Article
Bulletin of the History of Medicine 73.4 (1999) 713-714 The title and topic of Bedside Seductions, as well as its publication by a trade rather than a university press, are likely to attract a wide, general audience. Yet Catherine Judd's statement of the book's central project--"to set in motion the hitherto inert and typologizing classifications o...
Article
1that she complains about her illness having been trivialised because depression is so common. Such a complaint would have been unthinkable a generation ago, and it may still be unthinkable to many who suffer from mental illness today. Wurtzel claims, however, that her experience is typical of members of her generation, 1 Generation X (the post-bab...
Article
Arguably the greatest novel ever written about aging, Gabriel Garcia-Márquez’ Love in the Time of Cholera (2) may be a challenging text for those who need to read it most: the young, the would-be rational, and the impatient. To say that many health care professionals fall into these categories is not to fault them but merely to describe them. Who b...
Article
During the past fifteen years, the relationship between literature and medical ethics has evolved from the occasional use of stories as a substitute for the traditional case study in medical ethics to the emergence of a narrative approach to ethical analysis and decision making. Thus far, literary theory has been more important to narrative medical...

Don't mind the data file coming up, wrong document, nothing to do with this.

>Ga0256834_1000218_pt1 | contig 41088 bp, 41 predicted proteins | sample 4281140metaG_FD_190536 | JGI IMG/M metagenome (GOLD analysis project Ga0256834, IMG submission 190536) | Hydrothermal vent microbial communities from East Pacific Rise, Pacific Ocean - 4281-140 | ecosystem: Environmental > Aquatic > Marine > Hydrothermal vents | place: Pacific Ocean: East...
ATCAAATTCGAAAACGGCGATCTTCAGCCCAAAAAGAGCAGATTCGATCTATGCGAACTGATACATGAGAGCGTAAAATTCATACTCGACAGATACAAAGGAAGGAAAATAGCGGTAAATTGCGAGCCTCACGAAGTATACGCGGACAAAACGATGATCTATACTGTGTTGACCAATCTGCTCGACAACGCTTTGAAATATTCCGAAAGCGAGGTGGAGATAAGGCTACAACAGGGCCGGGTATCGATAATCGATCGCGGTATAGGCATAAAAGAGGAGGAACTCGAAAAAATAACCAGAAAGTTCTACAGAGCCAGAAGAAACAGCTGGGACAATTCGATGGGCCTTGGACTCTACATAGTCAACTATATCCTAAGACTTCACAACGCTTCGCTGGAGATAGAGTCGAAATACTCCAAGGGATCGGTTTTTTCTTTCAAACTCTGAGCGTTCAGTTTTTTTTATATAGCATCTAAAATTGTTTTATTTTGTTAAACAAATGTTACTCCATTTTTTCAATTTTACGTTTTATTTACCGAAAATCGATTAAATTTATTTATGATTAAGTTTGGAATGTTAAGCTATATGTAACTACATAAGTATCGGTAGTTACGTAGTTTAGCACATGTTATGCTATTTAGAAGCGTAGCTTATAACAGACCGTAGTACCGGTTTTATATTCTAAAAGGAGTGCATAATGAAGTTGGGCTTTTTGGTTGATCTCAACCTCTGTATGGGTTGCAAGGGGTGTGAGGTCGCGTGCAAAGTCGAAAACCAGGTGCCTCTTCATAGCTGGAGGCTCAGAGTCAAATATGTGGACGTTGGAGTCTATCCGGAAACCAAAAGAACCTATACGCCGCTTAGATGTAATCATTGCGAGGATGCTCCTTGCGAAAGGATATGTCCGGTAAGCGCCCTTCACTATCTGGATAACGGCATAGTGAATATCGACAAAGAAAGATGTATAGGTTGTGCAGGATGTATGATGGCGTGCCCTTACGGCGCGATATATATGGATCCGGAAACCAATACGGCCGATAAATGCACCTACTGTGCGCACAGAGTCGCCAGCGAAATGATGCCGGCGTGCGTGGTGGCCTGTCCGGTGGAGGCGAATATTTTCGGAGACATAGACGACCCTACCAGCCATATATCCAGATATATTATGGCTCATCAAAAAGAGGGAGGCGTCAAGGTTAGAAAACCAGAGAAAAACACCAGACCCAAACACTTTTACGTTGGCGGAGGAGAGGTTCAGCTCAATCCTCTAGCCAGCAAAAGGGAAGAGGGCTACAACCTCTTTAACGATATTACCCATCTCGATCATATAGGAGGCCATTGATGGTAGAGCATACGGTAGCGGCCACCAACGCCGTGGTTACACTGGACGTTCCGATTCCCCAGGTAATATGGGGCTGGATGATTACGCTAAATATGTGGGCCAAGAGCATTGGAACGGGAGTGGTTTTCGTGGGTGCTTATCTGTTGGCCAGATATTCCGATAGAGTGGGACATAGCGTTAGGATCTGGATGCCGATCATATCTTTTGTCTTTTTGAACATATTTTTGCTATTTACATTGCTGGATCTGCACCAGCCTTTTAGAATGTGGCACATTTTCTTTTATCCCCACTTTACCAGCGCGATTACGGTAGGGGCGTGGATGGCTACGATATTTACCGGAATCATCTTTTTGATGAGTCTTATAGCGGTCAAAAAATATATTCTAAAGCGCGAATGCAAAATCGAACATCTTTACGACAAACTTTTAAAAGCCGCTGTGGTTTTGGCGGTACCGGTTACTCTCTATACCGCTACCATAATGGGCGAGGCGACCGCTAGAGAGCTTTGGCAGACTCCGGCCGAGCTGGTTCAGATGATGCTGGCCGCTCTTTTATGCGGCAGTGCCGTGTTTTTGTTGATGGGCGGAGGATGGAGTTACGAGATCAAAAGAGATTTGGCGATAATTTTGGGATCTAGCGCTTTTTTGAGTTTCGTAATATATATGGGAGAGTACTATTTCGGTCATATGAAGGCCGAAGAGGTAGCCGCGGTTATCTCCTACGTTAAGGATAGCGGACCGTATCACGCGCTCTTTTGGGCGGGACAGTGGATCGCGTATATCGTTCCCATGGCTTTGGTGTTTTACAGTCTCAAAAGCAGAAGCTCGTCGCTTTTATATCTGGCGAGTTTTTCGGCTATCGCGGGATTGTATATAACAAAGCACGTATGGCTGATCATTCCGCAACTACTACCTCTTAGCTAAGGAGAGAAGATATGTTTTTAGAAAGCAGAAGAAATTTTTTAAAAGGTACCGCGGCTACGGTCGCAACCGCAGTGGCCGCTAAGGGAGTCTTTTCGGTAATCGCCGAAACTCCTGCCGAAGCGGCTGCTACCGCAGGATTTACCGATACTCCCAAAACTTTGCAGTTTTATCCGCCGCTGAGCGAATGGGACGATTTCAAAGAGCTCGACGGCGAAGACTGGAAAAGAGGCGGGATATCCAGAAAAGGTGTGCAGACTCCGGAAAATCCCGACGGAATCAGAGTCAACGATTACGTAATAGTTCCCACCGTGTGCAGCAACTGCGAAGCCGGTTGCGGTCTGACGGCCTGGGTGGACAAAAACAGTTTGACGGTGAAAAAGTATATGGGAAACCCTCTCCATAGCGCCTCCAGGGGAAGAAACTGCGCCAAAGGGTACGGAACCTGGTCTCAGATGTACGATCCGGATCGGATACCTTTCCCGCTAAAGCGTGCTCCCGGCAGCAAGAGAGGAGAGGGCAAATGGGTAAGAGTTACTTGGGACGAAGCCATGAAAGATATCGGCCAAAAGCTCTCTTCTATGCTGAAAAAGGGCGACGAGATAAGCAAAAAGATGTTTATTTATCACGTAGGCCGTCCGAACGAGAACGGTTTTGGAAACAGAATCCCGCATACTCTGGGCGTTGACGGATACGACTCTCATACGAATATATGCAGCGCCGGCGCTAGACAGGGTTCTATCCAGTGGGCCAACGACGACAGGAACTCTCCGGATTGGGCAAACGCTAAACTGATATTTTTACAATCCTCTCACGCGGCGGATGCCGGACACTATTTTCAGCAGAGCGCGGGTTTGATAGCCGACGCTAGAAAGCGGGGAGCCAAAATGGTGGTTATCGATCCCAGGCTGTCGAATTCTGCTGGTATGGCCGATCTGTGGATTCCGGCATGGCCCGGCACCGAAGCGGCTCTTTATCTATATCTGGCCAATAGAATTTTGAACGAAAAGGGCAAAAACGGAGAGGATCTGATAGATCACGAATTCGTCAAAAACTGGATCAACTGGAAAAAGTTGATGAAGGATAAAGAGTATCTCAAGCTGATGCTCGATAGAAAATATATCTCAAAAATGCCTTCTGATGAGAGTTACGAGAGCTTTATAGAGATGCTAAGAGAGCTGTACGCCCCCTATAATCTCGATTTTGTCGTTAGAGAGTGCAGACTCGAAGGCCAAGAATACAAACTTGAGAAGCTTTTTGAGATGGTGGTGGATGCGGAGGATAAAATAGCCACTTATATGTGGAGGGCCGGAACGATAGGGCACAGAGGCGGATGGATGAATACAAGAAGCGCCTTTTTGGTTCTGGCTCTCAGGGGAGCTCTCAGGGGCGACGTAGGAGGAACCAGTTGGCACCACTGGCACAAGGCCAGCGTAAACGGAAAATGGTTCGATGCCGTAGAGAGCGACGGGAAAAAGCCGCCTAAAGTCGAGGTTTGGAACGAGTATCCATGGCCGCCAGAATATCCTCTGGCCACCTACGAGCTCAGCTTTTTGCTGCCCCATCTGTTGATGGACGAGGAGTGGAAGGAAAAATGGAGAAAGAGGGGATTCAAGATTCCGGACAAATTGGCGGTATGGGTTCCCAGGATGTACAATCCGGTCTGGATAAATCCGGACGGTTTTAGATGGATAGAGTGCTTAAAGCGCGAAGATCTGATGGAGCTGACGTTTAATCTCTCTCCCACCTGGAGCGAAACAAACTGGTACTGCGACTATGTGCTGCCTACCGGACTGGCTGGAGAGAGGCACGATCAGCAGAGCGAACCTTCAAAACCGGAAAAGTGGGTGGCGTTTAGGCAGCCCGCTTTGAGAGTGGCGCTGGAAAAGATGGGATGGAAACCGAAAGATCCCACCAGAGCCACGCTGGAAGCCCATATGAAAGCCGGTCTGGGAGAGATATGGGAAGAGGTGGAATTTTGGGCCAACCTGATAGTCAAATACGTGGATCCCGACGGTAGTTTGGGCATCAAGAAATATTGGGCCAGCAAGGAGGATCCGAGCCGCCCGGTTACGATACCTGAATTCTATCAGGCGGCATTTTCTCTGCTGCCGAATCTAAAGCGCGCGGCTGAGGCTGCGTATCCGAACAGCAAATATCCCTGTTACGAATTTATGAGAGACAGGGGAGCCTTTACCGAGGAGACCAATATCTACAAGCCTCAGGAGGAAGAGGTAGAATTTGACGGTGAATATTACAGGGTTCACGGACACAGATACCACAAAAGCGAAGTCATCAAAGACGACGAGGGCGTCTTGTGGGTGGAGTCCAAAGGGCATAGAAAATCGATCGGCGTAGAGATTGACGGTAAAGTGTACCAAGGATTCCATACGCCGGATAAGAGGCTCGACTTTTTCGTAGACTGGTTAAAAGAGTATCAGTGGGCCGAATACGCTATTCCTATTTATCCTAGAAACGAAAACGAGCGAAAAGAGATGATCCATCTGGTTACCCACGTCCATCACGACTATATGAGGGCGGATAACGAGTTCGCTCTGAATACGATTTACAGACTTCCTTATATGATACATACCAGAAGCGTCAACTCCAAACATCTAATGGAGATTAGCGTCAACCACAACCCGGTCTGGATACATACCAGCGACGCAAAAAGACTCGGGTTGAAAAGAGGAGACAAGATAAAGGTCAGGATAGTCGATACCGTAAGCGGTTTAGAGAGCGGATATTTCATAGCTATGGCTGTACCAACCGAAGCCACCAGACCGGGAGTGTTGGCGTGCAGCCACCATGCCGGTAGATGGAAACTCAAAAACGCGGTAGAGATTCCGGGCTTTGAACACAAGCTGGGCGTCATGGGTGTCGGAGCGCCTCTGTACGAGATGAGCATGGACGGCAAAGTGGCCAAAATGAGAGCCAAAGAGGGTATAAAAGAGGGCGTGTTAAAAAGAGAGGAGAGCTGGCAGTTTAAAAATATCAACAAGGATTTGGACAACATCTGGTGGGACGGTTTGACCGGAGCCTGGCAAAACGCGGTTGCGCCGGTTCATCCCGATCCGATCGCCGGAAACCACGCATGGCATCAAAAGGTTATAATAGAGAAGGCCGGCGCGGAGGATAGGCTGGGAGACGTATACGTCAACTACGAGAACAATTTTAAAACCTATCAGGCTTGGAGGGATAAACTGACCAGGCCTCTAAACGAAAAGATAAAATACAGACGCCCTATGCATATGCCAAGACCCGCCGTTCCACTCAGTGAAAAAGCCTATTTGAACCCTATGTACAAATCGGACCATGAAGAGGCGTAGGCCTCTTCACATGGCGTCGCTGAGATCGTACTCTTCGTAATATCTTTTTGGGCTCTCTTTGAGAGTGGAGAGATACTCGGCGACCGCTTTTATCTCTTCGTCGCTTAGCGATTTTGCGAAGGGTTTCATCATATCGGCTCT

Article
Full-text available
Introduced to U.S. medical schools in 1972, the field of literature and medicine contributes methods and texts that help physicians develop skills in the human dimensions of medical practice. Five broad goals are met by including the study of literature in medical education: 1) Literary accounts of illness can teach physicians concrete and powerful...
Article
Anne Hudson Jones is Professor of Literature and Medicine in the Institute for the Medical Humanities of the University of Texas Medical Branch at Galveston. She is the editor of Images of Healers, volume 2 of Literature and Medicine, and of Images of Nurses: Perspectives from History, Art, and Literature.
Article
Anne Hudson Jones is Associate Professor of Literature and Medicine at the Institute for the Medical Humanities of the University of Texas Medical Branch at Galveston. She is editor of the recent book Images of Nurses: Perspectives from History, Art, and Literature (1988).
Article
Anne Hudson Jones is Associate Professor of Literature and Medicine at the Institute for the Medical Humanities of the University of Texas Medical Branch at Galveston. Her essays on literature and medicine have appeared in Perspectives in Biology and Medicine, Theoretical Medicine, and the Journal of Medicine and Philosophy. 1. M. H. Abrams, in The...
Article
We consider the moral and social ingredients in physicians' relationships with patients of diminished capacity by considering certain claims made about friendship and the physician's role. To assess these claims we look at the life context of two patients as elaborated examples provided in two novels: Woman on the Edge of Time (1976) by Marge Pierc...
Article
When it comes to gin and beer, One could spend a busy year Reading all that has been said about their power; But if you want some sense About molecular events, I can tell you all that's known in half an hour.
Article
Anne Hudson Jones is Associate Professor of Literature and Medicine at the Institute for the Medical Humanities of the University of Texas Medical Branch in Galveston. Her latest essays on literature and medicine appeared in Perspectives in Biology and Medicine and Theoretical Medicine. Her book Medicine and the Physician in Popular Culture will be...